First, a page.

The 1986 amendments to the False Claims Act enhanced the qui tam provisions, increasing the financial incentives and reducing the jurisdictional hurdles to filing such suits. Relators filed 33 cases in the year following the amendments with the number of such suits peaking in 1997 with 533 suits filed. It appears to have leveled off in recent years to the 300s annually. In all, 4,000 qui tam suits have been filed, resulting in the $6 billion recovered since 1986. Recoveries in suits pursued by the government account for $5.9 billion of the total, compared to the $260 million recovered in suits pursued by the relator alone. During the same period, the United States recovered an additional $4 billion in government-initiated claims, for a total of $10 billion.

Among the Department's largest recoveries in fiscal year 2002 are:

•$568 million from TAP Pharmaceuticals, a joint venture between Abbott Laboratories and Takeda Chemical Company. TAP allegedly conspired with doctors to bill Medicare for samples of the drug Lupron in violation of the Prescription Drug Marketing Act, paid kickbacks to providers to increase sales of Lupron, and inflated its pricing of the drug to further a scheme in which TAP and its provider customers overcharged Medicare and Medicaid.

•$87.3 million from PacifiCare Health Systems. The United States alleged that PacifiCare's subsidiaries submitted false claims under contracts with the Office of Personnel Management to provide health care benefits to federal employees under the Federal Employees Health Benefits Program. PacifiCare allegedly failed to charge OPM the most favorable rates charged to its commercial customers, as required under the contracts, and to disclose downward rate adjustments due OPM.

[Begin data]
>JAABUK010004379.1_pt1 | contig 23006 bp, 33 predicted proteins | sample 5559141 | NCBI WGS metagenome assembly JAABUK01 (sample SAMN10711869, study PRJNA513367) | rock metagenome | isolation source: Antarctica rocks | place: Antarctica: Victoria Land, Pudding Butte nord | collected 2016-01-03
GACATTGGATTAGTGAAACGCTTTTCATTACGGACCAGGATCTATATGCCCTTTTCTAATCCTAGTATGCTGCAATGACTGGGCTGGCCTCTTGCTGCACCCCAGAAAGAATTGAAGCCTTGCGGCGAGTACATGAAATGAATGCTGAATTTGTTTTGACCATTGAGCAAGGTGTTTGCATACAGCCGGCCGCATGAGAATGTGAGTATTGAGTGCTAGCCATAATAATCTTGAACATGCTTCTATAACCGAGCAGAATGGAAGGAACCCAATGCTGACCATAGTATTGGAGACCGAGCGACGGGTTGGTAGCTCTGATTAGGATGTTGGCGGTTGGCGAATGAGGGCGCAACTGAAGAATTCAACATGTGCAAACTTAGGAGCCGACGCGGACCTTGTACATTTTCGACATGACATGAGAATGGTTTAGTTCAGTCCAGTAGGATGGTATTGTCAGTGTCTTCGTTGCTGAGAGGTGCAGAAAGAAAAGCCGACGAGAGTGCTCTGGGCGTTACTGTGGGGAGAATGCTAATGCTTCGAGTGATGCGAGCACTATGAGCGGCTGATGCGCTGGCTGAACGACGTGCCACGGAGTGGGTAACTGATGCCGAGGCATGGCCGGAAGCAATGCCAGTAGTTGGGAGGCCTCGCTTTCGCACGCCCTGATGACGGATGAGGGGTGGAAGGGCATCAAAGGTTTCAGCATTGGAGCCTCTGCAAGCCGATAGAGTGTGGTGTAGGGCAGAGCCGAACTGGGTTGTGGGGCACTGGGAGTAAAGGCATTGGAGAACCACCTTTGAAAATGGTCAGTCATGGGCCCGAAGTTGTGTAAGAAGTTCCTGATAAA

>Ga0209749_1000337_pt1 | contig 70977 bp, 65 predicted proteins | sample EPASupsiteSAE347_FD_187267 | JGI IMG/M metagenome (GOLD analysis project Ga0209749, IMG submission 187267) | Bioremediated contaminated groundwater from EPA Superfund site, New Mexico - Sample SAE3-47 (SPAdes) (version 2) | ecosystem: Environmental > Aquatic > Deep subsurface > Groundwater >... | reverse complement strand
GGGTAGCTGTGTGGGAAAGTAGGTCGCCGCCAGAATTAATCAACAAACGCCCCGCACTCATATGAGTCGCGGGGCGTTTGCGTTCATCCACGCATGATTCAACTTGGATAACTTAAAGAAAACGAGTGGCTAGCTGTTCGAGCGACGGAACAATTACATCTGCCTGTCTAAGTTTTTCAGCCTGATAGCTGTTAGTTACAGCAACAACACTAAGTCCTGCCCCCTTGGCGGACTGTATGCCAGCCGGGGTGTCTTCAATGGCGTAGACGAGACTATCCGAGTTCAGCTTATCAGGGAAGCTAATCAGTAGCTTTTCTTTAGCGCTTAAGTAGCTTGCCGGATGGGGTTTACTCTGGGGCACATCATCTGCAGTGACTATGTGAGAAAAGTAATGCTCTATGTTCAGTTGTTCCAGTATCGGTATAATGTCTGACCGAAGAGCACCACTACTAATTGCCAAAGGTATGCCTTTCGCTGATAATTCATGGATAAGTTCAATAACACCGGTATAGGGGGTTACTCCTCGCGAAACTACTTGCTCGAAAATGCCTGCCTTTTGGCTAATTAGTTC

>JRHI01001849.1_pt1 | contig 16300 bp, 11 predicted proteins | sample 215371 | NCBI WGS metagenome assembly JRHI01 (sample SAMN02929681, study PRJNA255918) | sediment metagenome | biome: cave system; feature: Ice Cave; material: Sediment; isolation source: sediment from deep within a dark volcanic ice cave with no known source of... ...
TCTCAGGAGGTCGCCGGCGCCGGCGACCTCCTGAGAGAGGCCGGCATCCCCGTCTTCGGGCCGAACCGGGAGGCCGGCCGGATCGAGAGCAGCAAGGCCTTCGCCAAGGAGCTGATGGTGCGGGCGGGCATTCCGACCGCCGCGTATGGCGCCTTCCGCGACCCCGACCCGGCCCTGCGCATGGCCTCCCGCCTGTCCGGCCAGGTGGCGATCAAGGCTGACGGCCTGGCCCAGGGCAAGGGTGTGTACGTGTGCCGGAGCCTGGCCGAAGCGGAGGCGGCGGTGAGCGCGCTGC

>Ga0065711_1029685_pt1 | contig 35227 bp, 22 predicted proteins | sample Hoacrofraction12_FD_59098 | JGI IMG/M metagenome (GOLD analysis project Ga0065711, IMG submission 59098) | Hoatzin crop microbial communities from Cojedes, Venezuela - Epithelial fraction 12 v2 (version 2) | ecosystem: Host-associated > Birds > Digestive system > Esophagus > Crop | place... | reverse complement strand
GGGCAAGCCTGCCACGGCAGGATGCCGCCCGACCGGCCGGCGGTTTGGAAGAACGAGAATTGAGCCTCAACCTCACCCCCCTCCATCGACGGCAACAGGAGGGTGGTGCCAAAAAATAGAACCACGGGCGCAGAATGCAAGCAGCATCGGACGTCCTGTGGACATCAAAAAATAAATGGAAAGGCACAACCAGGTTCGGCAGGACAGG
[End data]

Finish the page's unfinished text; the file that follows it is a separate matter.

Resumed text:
•$76 million from General American Life Insurance Company. General American was a Medicare Part B carrier in Missouri until December 31, 1998. Carriers process Medicare claims under contract with the Department of Health and Human Service's Centers for Medicare and Medicaid Services (formerly known as the Health Care Financing Administration). The United States alleged that General American improperly approved claims for federal Medicare funds and manipulated its quality assurance data to conceal its failure to process claims properly. In addition to the monetary settlement, General American agreed to stay out of the Medicare program for five years.